NAIROBI: Last Saturday, Ugandan police raided and closed the Kampala International Queer Film Festival to screen films on LGBT themes, Human Rights Watch denounced today.
“The raid on the festival is the latest in a series of attacks on the freedom of expression, association and assembly of all Ugandans, including sexual and gender minorities,” Human Rights Watch researcher Neila Ghoshal said in a statement.
Police told organizers that they stormed the festival because the performances were “pornographic”.
“I was surprised that they said we show pornographic films, they are documentaries about the reality people live in. Our constitution is clear. We do not break the laws,” festival organizer Kamuja Hassan said.
Ugandan penal code includes a colonial-era law banning “physical acquaintance against the order of nature” with the possibility of life imprisonment sentences, although the law rarely brought cases to justice.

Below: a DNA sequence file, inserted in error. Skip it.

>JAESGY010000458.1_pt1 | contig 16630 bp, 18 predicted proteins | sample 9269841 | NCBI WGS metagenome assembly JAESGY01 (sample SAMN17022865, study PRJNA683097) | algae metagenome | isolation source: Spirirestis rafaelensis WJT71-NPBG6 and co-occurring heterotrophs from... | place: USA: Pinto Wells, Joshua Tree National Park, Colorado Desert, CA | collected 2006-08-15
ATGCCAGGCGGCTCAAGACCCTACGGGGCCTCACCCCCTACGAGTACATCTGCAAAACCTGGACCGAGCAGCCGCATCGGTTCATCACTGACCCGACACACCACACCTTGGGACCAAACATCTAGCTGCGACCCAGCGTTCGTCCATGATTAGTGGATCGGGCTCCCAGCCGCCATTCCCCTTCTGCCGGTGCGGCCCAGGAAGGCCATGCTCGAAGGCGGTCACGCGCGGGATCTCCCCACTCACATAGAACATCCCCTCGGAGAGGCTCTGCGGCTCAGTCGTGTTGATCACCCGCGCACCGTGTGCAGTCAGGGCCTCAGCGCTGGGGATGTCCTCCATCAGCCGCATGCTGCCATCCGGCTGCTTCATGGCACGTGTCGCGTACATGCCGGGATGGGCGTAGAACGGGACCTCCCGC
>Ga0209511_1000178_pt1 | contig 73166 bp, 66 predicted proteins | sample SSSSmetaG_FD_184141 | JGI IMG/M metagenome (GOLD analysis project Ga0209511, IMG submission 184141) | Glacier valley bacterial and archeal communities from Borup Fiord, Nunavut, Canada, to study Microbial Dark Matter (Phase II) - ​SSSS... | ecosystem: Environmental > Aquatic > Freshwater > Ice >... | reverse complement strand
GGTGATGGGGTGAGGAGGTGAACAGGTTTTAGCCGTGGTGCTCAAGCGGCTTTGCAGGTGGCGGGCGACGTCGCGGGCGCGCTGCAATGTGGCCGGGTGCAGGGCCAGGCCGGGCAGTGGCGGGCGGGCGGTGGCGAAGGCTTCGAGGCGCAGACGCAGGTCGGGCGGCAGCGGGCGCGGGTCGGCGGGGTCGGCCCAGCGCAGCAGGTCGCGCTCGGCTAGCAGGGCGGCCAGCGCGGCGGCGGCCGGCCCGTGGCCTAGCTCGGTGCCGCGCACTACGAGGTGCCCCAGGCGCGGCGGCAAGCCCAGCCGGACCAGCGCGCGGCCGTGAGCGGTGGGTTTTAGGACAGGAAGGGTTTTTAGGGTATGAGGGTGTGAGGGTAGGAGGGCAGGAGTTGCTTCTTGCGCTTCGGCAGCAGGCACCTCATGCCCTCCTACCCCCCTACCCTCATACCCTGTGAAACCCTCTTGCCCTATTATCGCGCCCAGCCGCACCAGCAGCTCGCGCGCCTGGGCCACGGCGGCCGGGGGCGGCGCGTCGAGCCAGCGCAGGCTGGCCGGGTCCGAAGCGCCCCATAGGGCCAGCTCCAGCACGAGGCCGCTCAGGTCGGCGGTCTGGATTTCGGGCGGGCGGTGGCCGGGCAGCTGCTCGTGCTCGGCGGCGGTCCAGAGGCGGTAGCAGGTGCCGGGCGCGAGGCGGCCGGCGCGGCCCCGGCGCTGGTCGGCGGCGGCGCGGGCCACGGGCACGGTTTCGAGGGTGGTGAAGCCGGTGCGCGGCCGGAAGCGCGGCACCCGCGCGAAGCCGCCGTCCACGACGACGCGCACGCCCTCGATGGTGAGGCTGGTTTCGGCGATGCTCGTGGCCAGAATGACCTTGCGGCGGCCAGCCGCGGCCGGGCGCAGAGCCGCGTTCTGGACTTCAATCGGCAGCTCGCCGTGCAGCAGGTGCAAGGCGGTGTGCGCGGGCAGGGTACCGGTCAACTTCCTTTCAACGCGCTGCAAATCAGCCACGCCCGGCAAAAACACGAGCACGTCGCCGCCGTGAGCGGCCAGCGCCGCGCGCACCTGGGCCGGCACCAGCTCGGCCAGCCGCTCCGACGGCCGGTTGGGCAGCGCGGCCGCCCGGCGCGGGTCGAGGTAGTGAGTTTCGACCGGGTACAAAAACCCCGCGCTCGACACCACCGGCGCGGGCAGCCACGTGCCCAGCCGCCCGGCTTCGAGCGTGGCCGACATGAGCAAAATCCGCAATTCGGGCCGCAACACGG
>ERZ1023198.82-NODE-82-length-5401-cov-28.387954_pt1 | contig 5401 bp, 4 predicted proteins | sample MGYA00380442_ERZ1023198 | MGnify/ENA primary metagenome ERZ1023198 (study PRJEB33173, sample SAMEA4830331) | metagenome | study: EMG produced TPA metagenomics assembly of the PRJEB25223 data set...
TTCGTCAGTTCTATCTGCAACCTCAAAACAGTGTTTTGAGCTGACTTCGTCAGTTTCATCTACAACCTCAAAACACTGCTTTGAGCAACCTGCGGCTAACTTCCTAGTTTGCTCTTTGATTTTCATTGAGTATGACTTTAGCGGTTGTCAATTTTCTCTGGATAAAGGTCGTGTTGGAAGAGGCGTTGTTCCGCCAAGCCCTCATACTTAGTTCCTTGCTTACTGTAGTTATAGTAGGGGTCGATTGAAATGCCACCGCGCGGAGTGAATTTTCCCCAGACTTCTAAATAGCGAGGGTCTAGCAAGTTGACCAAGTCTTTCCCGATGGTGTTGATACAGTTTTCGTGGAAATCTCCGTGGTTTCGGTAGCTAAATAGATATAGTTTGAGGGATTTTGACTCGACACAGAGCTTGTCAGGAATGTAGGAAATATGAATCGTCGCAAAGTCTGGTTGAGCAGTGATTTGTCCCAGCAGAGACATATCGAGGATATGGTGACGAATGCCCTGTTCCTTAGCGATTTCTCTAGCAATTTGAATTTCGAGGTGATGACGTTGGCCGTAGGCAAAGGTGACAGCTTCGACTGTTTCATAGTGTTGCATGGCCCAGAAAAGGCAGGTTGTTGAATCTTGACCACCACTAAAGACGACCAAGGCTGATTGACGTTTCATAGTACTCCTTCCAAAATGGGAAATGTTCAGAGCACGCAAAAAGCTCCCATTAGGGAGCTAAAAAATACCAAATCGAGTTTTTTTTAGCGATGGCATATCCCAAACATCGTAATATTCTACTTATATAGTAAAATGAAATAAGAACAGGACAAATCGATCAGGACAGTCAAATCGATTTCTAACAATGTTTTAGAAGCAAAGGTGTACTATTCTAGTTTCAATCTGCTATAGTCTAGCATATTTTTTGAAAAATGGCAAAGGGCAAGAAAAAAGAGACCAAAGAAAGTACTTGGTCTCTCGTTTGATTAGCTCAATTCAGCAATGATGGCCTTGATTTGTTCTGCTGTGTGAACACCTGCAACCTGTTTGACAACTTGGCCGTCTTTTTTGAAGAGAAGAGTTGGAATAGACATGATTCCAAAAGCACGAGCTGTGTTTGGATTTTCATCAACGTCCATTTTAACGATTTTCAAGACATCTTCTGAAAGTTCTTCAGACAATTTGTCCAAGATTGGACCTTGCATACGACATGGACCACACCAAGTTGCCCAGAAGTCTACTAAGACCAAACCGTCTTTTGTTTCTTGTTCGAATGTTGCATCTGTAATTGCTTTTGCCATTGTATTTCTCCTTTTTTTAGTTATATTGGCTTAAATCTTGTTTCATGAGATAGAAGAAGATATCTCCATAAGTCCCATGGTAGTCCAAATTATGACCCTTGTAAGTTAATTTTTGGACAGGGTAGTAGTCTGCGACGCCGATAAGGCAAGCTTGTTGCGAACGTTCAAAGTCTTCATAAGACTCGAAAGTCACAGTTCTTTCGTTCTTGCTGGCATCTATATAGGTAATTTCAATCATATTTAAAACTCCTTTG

This is not the first time authorities have cracked down on actions targeting the LGBT community, but it has not occurred at events such as this year’s Pride Week and at a human rights education workshop in 2012.
In January 2014, President Yoweri Museveni enacted the Anti-Homosexuality Law, which criminalizes the “promotion” of homosexuality and has led to arrests, evictions, layoffs and hate crimes against LGBT people, until August of that year the Constitutional Court declared the law invalid. and void.
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